Ah the joys of being a name prostitute
With all the cast in place I was hoping for a good story. As the movie starts we see the three Bondurant brothers working together as moonshine makers and small time bootleggers during the Prohibition Era. Shia is the youngest and whiniest brother (big surprise there). Tom is the middle brother, but he is in charge of the operation due to his levelheadedness and supposed invincibility. The oldest brother is a drunken brawler who at times is not dependable.

Things are going along just fine until a new deputy, who also happens to be an OCD sociopath, comes into town and demands that he and the other officials need a cut of the bootlegging profits or they will be shut down. That is a quite shady, but is it really surprising that someone would try to take advantage of people doing something illegal? Well that whole thing didn't make the non-murderable Bondurant very happy, and he made his feeling known.

Kinda like this but outside and more old timey
So the movie goes on and the two sides to battle and one comes out the victor. I enjoyed the movie overall, but there were a few places where I felt the story dragged a little. There were some very good action scenes and also some moments that made me laugh. There was even a scene that I swear took place near Hogwarts. If you were to guess what scene and you said the one where Harry has to face the dementors on a frozen lake you would be correct.

Still not 100% sure which movie this came from
Rating 4 Stars


Back to School

There are many things to like about Fall. Falling leaves. Cooler weather. Corn mazes. Football. Those things are all great but Fall just isn't Fall if you don't go back to school. 

I attended Utah State University for four years. That was my biggest mistake. I finished college way too quickly. I have many friends from school that are still there. And yea, I'm extremely jealous of them. 

Were the cookies that good?
School was more than just fun, it was downright shocking. Some of the more shocking school memories I have were of a streaker during a screening of Star Trek (Old Spock wasn't the only one who couldn't keep his pants on), packing 70 people into my apartment for a cookie party without anyone notifying Old Farm management, and witnessing Jaycee Carroll break the all-time scoring record in the Spectrum (how that building kept from collapsing in the excitement is a huge mystery). But none of that shocked me more than the countless times I heard people say that they couldn't wait to be done with college.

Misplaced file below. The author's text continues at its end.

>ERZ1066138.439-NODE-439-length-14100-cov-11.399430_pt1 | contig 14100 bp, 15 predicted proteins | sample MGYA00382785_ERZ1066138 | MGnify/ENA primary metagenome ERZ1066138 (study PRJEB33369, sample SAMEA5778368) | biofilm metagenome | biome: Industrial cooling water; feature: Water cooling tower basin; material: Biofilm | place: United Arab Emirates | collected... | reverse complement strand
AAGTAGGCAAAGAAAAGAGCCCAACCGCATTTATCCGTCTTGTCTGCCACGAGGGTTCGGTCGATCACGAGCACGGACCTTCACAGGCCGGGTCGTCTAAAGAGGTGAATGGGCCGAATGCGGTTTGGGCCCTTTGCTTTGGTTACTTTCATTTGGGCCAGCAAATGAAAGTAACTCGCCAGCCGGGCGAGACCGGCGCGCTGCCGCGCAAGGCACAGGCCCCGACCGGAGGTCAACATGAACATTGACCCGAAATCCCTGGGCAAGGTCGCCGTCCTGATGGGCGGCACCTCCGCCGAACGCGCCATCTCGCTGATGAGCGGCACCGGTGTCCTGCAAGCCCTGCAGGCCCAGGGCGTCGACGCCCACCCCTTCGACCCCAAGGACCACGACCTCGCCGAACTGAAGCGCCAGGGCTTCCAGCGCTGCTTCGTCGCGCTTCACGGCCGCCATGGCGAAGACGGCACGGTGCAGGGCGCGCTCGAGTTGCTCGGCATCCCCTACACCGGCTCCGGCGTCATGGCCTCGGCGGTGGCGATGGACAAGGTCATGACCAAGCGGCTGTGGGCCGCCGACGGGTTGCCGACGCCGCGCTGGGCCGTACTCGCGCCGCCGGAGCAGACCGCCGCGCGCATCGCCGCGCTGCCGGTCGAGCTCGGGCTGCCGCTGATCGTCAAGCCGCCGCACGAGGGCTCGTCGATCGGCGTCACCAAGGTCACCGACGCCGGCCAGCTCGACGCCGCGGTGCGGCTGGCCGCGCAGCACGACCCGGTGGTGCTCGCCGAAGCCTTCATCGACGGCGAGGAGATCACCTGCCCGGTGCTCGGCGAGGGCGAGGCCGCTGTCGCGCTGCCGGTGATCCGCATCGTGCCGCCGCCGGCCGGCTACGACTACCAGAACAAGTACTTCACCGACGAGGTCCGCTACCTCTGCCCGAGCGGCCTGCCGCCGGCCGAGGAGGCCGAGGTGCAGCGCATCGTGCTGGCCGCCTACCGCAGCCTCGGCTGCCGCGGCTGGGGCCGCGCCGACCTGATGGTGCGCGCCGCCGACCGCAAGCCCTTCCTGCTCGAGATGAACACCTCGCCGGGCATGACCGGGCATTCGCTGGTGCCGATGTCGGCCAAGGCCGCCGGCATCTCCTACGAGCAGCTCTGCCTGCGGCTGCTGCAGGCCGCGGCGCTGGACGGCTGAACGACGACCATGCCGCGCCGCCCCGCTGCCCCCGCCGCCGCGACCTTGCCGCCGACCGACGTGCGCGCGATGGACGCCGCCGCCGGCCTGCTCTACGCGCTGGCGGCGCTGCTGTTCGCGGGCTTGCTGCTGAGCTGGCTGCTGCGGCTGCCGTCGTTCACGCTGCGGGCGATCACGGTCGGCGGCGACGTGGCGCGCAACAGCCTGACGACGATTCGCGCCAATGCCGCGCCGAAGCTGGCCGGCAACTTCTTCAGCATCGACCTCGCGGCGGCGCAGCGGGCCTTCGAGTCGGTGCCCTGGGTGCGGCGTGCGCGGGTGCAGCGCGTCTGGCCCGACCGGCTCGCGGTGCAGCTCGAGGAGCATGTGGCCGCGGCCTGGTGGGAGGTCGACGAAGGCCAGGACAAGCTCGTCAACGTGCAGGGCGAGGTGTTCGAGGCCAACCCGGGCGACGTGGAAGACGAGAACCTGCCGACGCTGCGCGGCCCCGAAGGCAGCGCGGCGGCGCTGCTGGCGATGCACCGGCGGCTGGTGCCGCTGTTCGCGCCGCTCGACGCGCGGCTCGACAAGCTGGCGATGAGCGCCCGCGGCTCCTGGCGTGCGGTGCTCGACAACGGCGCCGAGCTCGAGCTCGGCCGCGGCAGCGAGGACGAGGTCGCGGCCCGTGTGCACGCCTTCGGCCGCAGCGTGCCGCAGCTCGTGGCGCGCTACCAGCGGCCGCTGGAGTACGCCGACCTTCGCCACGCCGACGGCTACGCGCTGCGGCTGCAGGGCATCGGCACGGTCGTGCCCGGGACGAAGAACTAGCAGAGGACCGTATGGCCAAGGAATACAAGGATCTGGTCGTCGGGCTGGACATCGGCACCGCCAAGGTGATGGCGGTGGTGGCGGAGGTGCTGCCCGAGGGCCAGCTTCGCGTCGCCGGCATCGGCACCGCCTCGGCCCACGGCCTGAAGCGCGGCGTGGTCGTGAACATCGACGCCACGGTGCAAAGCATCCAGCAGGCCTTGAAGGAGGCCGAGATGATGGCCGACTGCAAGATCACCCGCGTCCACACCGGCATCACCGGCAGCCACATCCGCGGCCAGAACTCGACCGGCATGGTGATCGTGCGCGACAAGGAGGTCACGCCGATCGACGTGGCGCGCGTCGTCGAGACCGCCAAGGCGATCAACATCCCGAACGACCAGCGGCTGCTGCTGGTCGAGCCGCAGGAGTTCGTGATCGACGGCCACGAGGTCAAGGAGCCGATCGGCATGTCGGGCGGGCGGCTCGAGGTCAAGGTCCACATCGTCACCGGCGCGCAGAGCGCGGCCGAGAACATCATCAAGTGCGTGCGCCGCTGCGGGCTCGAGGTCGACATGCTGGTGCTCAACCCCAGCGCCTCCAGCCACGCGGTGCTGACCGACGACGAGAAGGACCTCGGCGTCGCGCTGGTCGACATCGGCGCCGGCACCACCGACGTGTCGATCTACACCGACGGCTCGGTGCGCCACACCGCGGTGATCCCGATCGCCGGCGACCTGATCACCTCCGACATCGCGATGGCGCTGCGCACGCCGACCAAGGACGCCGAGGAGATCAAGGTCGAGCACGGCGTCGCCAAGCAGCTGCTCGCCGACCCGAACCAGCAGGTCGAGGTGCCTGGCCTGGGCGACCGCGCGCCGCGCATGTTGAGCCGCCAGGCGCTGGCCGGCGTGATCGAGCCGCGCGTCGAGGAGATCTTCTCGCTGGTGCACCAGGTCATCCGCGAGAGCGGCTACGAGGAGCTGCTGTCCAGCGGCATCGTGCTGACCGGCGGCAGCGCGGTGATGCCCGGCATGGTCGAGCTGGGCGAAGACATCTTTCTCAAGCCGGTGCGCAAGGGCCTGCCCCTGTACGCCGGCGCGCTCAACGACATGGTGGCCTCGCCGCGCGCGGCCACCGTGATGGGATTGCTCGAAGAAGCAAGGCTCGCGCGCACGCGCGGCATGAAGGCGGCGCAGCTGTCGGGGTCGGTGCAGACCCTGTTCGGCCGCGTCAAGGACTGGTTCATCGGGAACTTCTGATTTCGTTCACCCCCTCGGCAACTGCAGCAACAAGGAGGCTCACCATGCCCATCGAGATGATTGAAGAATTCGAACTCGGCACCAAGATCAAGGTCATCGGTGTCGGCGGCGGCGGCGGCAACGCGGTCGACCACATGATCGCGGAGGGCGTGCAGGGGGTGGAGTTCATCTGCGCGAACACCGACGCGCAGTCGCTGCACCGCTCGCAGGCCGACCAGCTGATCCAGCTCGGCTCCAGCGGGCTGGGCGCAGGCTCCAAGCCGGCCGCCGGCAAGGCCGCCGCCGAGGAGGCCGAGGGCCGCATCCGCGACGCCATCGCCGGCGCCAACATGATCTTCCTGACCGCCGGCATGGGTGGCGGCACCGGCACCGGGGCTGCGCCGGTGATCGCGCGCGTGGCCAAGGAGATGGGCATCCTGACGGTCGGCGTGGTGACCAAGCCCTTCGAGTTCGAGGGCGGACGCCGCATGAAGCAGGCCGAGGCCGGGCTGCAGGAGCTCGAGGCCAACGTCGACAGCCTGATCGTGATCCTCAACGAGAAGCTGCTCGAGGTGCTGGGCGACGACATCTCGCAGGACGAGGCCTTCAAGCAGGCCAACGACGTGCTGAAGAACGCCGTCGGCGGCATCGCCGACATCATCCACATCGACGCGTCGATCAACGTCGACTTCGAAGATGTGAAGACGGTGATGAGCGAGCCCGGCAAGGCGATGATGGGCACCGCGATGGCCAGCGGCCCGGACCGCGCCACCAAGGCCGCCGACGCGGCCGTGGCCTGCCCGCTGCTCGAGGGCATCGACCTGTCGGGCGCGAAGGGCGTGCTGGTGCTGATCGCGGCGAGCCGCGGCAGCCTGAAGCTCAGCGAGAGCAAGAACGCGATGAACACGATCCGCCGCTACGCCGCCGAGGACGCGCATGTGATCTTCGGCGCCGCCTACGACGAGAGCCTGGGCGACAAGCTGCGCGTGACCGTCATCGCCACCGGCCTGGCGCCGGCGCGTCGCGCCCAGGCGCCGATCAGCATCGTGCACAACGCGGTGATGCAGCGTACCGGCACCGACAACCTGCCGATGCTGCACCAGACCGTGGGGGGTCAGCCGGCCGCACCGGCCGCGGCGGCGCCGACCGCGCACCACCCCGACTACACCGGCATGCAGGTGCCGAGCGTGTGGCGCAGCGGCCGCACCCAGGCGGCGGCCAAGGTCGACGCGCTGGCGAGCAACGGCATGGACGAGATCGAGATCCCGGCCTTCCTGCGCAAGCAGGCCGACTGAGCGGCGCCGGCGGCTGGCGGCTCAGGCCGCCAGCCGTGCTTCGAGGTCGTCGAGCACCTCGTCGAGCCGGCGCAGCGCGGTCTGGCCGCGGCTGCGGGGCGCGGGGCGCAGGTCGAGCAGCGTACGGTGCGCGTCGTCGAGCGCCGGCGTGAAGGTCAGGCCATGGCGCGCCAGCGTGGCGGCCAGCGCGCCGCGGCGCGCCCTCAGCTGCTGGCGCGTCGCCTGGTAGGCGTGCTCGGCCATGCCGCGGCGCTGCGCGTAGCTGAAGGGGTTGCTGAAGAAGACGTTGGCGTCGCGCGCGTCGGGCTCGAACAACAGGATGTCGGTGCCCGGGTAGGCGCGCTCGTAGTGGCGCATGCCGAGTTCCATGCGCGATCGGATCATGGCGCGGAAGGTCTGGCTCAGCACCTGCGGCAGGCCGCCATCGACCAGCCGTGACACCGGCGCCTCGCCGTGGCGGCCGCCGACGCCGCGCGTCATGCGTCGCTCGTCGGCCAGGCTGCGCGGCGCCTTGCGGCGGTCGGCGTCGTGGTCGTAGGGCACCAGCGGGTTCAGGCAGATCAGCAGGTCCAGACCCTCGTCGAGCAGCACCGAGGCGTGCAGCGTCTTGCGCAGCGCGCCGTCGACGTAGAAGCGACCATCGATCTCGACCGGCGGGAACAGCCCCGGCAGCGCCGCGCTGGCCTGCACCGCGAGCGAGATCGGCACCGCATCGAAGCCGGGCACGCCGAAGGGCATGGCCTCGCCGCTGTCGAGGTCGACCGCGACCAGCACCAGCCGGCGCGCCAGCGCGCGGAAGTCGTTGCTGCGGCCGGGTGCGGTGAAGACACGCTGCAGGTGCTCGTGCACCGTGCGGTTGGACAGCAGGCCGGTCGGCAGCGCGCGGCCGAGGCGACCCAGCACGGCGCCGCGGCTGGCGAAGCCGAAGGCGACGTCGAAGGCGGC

Excuse me?! I don't get it. What exactly are you looking forward to? School is as good as it gets. And that's nothing to get disappointed about. 

Seriously? Why am I smiling?!
I've heard a lot of excuses for this insanity defense. Usually people are sick of finals, homework, roommates, or going to class. The last one is my personal favorite. Going to class. Most full time students take about 15 credits. (If you're smart you'll take less, but not so you can focus more on the classes you'll have.) That means they spend about fifteen hours a week in class. That's less than most part time jobs require you to work. And it's fifteen hours spent learning about something that (hopefully) is interesting to you. After you graduate you then start (hopefully?) working. That's 40+ hours a week. So unless you don't like class because it's too short then you've got it all wrong thinking that after graduation it will be better for you.